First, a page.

GUILFORD, Conn. — Joan Ces and her 7-year-old son came all the way from California to see early American history, but when they reached the oldest stone house in New England, it was closed.
The reason: state budget cuts.
Signs posted on the doors of the Henry Whitfield State Museum said the house that had survived since 1639 was in danger of closing permanently, along with three other state historical sites.
“This was something we wanted to see — real Connecticut, historic Connecticut,” said Ces, of Aliso Viejo, Calif. “You don’t see much that’s this old in California.”
Connecticut isn’t alone. Serious budget shortfalls have historic preservation programs across the country fighting for survival, according to the National Trust, an advocacy group for historic preservation.
Historical societies are trying to absorb the cuts by reducing the number of days that sites are open, cutting tours and even contemplating the closing of some attractions.
And that threatens surrounding communities’ economies, some advocates say.
Historians and preservationists say they understand that tough economic times mean all government-funded agencies will lose money. But they say cutting access to historical sites diminishes opportunities for people to learn about their past.
In Connecticut, those fighting to keep the four state museums open say the sites tell the story of the state’s evolution, from pre-Colonial settlements at the Henry Whitfield house to an 1830s academy for black women run by official state heroine Prudence Crandall.
“What are we telling our kids when we close the state heroine’s house and walk away from it?” said Paul Loether, the acting commissioner of the state Historical Commission.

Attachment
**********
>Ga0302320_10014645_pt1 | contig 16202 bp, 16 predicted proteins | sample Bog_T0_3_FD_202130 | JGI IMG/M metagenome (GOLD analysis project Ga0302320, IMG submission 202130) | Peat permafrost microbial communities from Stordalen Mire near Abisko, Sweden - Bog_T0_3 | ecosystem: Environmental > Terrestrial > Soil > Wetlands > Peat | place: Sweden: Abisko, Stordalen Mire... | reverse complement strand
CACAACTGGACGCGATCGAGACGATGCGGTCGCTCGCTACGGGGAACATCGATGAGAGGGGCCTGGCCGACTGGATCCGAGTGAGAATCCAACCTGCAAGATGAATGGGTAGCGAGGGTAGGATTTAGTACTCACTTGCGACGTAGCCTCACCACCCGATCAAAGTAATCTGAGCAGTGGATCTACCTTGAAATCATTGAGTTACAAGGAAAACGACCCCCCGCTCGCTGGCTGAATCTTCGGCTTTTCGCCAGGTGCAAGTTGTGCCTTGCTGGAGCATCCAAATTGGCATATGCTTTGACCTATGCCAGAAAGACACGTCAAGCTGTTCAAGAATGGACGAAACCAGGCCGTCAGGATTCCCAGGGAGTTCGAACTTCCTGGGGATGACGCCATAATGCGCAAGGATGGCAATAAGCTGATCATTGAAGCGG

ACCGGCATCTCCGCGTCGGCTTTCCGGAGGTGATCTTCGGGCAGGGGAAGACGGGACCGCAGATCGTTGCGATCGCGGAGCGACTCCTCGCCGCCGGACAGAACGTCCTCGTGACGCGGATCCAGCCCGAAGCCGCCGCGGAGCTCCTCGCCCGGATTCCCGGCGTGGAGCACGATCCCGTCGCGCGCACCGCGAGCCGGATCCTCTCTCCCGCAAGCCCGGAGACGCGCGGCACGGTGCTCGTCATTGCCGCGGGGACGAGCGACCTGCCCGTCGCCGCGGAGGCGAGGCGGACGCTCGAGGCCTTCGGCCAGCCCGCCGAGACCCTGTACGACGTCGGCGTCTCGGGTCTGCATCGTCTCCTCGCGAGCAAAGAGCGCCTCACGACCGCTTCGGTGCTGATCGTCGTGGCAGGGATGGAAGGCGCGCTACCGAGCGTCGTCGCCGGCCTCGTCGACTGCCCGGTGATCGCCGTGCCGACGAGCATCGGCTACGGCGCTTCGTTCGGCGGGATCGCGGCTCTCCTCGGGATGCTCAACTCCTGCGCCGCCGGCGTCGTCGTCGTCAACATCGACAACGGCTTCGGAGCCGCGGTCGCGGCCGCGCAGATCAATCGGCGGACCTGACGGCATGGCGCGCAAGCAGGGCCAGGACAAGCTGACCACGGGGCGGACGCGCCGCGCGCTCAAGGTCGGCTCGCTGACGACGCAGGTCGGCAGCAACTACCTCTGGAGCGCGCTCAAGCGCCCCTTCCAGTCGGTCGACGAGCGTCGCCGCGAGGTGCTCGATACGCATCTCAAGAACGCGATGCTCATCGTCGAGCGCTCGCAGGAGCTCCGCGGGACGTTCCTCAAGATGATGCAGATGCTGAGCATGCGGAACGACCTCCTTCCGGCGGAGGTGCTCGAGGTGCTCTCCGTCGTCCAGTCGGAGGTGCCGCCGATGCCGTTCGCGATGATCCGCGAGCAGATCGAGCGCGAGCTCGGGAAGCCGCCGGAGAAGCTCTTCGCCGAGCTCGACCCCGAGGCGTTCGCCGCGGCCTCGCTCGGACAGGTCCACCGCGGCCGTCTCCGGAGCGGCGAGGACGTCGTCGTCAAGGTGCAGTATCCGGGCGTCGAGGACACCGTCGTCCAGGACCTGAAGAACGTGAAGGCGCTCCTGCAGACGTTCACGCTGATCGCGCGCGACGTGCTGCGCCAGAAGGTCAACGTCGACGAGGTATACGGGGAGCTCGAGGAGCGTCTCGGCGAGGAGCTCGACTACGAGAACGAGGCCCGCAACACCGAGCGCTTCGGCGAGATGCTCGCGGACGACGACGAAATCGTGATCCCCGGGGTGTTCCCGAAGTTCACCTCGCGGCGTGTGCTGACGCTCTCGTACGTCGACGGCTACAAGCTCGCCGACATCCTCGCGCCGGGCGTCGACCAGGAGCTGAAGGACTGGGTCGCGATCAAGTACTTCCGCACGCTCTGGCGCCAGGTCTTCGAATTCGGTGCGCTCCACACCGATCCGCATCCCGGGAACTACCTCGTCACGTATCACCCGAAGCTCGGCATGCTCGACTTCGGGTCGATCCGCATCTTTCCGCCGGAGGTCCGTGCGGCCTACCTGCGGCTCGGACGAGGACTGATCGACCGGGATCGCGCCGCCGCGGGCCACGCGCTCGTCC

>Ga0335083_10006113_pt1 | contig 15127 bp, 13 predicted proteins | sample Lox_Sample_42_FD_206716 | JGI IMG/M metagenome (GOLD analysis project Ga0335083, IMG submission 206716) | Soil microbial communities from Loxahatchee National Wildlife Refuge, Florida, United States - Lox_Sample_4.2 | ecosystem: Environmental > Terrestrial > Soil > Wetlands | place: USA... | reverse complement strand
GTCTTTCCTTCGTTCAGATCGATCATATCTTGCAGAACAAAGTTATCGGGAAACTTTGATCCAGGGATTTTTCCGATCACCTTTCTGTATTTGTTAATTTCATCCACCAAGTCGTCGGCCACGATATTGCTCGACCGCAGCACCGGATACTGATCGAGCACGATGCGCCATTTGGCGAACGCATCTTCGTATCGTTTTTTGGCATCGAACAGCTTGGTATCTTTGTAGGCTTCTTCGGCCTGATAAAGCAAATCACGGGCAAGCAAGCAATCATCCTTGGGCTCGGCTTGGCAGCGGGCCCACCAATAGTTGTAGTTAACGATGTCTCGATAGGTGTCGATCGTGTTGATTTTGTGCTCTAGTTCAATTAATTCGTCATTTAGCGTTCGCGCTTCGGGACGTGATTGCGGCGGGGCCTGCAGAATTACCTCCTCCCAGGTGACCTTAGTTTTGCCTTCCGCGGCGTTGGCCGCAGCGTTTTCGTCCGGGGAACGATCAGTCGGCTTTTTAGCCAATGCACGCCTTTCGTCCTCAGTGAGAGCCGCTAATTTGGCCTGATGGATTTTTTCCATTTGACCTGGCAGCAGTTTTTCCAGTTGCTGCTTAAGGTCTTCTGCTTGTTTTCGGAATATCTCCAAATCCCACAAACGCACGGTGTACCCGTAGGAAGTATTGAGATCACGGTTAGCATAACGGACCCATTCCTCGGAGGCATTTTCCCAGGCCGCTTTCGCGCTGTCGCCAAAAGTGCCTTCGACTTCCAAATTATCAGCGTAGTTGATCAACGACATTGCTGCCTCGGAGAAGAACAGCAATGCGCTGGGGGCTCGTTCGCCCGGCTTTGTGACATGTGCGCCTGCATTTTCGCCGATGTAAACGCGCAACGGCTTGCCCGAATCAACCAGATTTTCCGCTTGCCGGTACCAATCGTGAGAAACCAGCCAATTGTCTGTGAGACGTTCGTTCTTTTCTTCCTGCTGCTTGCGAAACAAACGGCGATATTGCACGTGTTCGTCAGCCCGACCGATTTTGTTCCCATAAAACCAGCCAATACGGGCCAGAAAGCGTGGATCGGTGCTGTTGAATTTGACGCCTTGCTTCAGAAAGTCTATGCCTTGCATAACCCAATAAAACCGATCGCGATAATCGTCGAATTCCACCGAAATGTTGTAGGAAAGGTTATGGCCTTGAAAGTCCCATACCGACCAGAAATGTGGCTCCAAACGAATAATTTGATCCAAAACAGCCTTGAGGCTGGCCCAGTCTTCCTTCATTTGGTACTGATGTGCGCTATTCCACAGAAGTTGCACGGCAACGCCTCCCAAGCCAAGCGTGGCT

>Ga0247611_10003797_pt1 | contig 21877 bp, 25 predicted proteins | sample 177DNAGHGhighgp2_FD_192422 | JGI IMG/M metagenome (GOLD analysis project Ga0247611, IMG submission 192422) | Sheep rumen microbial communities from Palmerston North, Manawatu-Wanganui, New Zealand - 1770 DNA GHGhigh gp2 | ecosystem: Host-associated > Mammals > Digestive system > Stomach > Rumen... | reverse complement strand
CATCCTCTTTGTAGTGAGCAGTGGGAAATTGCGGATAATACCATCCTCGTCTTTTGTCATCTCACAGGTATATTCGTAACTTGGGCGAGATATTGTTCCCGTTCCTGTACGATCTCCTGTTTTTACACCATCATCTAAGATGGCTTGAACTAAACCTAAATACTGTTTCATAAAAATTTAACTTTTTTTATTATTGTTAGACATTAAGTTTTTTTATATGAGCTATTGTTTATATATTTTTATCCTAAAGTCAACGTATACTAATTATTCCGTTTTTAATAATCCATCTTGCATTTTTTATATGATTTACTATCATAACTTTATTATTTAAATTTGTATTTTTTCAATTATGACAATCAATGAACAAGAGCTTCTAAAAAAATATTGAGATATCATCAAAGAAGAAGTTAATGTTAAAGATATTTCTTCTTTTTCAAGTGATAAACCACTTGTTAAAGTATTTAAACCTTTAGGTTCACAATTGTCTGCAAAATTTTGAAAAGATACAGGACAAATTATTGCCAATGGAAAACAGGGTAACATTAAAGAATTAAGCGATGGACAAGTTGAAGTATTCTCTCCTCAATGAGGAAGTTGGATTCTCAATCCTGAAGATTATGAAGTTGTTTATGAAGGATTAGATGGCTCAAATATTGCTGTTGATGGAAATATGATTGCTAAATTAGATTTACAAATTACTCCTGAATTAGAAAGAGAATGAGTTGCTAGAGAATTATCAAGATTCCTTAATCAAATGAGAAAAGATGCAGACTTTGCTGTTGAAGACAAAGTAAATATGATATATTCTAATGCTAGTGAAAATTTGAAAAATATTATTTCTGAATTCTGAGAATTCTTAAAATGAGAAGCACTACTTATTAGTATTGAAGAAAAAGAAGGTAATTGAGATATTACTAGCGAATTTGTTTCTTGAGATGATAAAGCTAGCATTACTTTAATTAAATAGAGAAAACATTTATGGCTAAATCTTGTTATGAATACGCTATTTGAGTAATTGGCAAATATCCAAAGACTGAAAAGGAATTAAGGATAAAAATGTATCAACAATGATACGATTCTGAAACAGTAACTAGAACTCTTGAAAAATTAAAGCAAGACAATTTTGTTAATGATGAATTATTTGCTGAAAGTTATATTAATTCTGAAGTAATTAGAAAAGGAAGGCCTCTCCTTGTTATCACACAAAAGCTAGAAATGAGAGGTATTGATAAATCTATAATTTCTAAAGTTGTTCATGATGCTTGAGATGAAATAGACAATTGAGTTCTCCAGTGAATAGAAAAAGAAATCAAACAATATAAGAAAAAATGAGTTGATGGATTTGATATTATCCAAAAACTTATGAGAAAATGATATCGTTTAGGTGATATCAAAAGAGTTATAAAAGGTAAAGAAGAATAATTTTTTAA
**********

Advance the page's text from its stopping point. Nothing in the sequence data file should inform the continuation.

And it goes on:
Gov. John G. Rowland’s spokeswoman, Michele Sullivan, said the historical sites aren’t as high a priority as funding health and safety programs.
“While the museums and the Historical Commission may have value and be important, we have to make some of these decisions in a really tough manner,” she said.
After Minnesota’s governor promised not to raise taxes to fix that state’s deficit, funding for the Minnesota Historical Society was cut by 16 percent, meaning a third of its staff would have to be laid off.
The agency said seven sites would have to close, but private efforts and donations gave the homes, pioneer villages, farms and forts a reprieve. They will stay open this summer, but will likely have higher admission prices, reduced hours or fewer programs, state officials said.
Society spokeswoman Marjorie Nugent said private financial assistance can’t make up for lost state funding.
“This is very much a short-term thing,” Nugent said.
“These are not just educational sites, they are tremendous economic engines for the communities where they are located.” said David Blanchette of the Illinois Historic Preservation Society.
The Illinois preservation agency went from a seven-day-a-week operation to five days a week at more than 50 historic sites; Lincoln’s Tomb in Springfield, Ill., is the only site not affected.
That means two fewer days of tourist dollars for restaurants and stores near the sites, Blanchette said.
Staff members have had to deal with angry tourists with outdated guidebooks who found sites closed Mondays and Tuesdays, Blanchette said. The biggest outcry was on Memorial Day, and he said he expects another batch of peevish tourists on Labor Day.
“We hope they realize (reducing hours) allows us to keep sites open we might otherwise have to close,” he said.